Page last updated at 13:37 GMT, Tuesday, 22 September 2009 14:37 UK

Banking fees 'incomprehensible'

Person using cash machine
Current account fees were not obvious, the report found

Information given to some banks' customers was "incomprehensible" and fees were "opaque", a scathing report on banks has suggested.

An EU-wide price comparison website should be set up for current accounts, the European Commission report said.

Only 9% of EU consumers switched accounts in 2007 and 2008, compared with 25% of car insurance customers.

The report mirrors a UK review which said that current accounts were not working.

"Retail bankers are letting consumers down," said EU consumer commissioner Meglena Kuneva.

"There is widespread evidence that basic consumer principles are being violated with problems from complex pricing to hidden charges and information that is unclear and incomplete.

"Banks need to put their house in order with a culture change in the way they treat customers."


The Commission studied the pricing of accounts offered by 224 banks across the EU. Its findings included:

  • Experts needed more explanation from banks about their fees in 66% of cases. One in 10 banks had no price information at all on their websites
  • Current account charges ranged from 253 euros (£229) in Italy to 27 Euros (£24) in Bulgaria for the average user per year. The UK ranked 17th most expensive out of 27 countries at 103 euros (£93)
  • Consumers in countries with "opaque" price structures - such as Austria, France, Italy and Spain - paid more for their bank accounts.

The findings, as well as the lack of switching among customers, has prompted the Commission to urge member countries to use existing consumer laws to ensure banks are providing clear and complete information on their websites.

The report said it was "almost impossible" for some consumers to know what they were paying and to compare charges on different accounts.

The Commission wants price comparison websites set up across the EU as well as in individual countries that would outline banks' tariffs each year.

"As Europe's citizens continue to feel the effects of the economic crisis, this work has become even more important," said internal market commissioner Charlie McCreevy.


Consumers are charged upfront for their current accounts in some European countries, whereas others - such as the UK - have charges for specific services.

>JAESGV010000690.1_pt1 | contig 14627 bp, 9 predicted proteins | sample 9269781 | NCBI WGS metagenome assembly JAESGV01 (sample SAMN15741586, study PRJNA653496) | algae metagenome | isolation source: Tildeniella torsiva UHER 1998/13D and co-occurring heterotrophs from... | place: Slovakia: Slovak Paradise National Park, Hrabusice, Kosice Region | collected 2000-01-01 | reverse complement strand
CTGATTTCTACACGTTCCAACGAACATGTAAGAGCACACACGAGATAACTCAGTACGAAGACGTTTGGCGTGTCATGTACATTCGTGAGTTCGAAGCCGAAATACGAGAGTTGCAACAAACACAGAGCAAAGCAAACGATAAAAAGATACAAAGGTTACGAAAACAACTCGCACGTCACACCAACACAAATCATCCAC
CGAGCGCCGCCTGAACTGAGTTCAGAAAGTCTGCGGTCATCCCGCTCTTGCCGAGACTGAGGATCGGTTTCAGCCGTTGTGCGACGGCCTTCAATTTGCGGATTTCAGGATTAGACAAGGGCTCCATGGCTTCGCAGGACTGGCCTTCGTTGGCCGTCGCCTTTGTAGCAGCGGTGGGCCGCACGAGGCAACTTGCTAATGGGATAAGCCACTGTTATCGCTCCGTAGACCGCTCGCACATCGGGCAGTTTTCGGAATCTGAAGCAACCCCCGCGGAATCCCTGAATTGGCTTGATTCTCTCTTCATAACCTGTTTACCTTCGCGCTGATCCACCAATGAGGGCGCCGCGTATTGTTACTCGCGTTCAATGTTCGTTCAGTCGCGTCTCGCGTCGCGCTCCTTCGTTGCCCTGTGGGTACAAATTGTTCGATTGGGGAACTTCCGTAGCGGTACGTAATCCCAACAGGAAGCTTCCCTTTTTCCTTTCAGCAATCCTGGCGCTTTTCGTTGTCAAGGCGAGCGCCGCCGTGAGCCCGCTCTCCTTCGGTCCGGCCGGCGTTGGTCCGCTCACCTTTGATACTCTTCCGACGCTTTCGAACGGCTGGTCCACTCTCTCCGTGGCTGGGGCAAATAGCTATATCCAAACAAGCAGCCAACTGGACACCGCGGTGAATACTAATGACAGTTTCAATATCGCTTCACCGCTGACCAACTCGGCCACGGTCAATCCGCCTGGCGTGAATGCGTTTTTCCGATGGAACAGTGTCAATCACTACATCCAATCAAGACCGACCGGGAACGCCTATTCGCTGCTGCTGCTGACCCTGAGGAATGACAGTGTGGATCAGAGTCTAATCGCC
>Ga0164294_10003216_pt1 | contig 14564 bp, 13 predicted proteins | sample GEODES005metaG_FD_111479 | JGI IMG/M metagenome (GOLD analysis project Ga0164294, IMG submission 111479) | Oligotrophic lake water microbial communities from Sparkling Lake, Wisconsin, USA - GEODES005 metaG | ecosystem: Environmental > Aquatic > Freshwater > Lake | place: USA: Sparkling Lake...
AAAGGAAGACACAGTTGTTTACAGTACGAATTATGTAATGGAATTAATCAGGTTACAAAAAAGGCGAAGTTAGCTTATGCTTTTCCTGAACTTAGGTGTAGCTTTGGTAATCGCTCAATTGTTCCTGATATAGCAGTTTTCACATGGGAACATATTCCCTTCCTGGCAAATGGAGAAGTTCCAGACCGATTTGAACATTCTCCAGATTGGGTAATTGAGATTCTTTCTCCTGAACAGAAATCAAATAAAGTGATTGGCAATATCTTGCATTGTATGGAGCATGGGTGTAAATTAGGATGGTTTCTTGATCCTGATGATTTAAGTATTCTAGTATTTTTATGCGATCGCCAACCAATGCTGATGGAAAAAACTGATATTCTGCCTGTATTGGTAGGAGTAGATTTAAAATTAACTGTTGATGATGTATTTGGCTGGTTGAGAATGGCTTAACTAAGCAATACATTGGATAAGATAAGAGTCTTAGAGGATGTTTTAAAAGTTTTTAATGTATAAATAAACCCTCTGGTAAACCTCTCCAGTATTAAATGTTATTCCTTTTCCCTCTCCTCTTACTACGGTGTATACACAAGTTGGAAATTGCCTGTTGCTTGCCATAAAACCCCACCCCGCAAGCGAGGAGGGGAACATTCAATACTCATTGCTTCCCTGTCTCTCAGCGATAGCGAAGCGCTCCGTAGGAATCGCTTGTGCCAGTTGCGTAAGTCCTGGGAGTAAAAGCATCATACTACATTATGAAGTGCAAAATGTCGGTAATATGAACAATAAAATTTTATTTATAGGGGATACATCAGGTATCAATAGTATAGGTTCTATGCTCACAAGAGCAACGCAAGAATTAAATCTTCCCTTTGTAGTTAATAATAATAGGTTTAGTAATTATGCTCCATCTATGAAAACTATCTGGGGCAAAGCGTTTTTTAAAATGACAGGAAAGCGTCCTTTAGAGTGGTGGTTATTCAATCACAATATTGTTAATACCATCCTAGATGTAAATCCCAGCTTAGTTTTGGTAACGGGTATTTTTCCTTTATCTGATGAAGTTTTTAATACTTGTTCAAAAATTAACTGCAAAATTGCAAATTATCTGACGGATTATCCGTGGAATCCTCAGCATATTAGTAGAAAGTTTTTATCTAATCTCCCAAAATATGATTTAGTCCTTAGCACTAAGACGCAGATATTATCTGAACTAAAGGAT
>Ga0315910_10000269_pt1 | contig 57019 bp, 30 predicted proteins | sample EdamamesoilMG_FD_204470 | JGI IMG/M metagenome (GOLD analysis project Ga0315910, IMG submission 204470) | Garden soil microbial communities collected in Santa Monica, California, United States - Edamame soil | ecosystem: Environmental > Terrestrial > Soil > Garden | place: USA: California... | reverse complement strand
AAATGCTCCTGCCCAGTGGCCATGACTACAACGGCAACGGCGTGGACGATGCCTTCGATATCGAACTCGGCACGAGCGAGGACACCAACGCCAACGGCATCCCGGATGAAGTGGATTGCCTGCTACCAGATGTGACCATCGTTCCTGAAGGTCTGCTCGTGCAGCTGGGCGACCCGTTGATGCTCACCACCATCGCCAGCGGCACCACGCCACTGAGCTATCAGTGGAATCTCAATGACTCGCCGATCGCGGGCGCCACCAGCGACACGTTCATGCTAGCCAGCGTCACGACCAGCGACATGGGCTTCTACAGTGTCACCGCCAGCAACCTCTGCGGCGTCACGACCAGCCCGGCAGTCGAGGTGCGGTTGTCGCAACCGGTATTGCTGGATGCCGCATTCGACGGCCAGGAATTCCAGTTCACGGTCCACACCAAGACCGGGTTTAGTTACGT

Italy: 253 euros (£229)
Spain: 178 euros (£161)
France: 154 euros (£139)
Austria: 140 euros (£126)
Latvia: 115 euros (£104)
Source: European Commission report

In Spain, where prices are high, arrangements are subject to negotiations on a case-by-case basis between the client and the bank.

The average EU household made an average of 149 transactions from their current account in 2007, the report found, and most still used cheques.

In the UK, householders were much more likely to use their account frequently, especially with direct debits, with an average of 225 transactions in 2007 and twice the number of cash machine withdrawals than in the 15 main EU countries.

Yet, a report by the UK Office of Fair Trading (OFT) in July 2008 found that personal current accounts were "not working well" for consumers. Many people were unaware of their account's interest rate or what they paid in charges.

The complexity of the £8bn industry meant customers were less likely to switch banks. The OFT estimated that the banks earned the equivalent of £152 for each of the 54 million active accounts in the UK in 2006.

The OFT and a number of banks are currently contesting a test case about the fairness of overdraft charges. Meanwhile, they have been in discussions about the clarity of fees and services.

A update to the 2008 report will be published by the OFT before the end of 2009.

Commenting on the European Commission report, Doug Taylor, of the consumers' association Which?, said: "The lack of transparency around financial products has been evident in the UK for a long time.

"Now we are being told British banks are below average for price transparency on current accounts. It is no wonder customers can't compare accounts, and end up staying with the devil they know."

However a spokeswoman for the British Bankers' Association said: "UK banks are already working - and in many cases have completed work - on the key aspects of the report. We are continually working to provide customers with all the facts they need to make informed decisions about their finances.

"Switching bank is easy and the fact most people stay with their bank is testament to general levels of customer satisfaction and neither apathy or difficulty."

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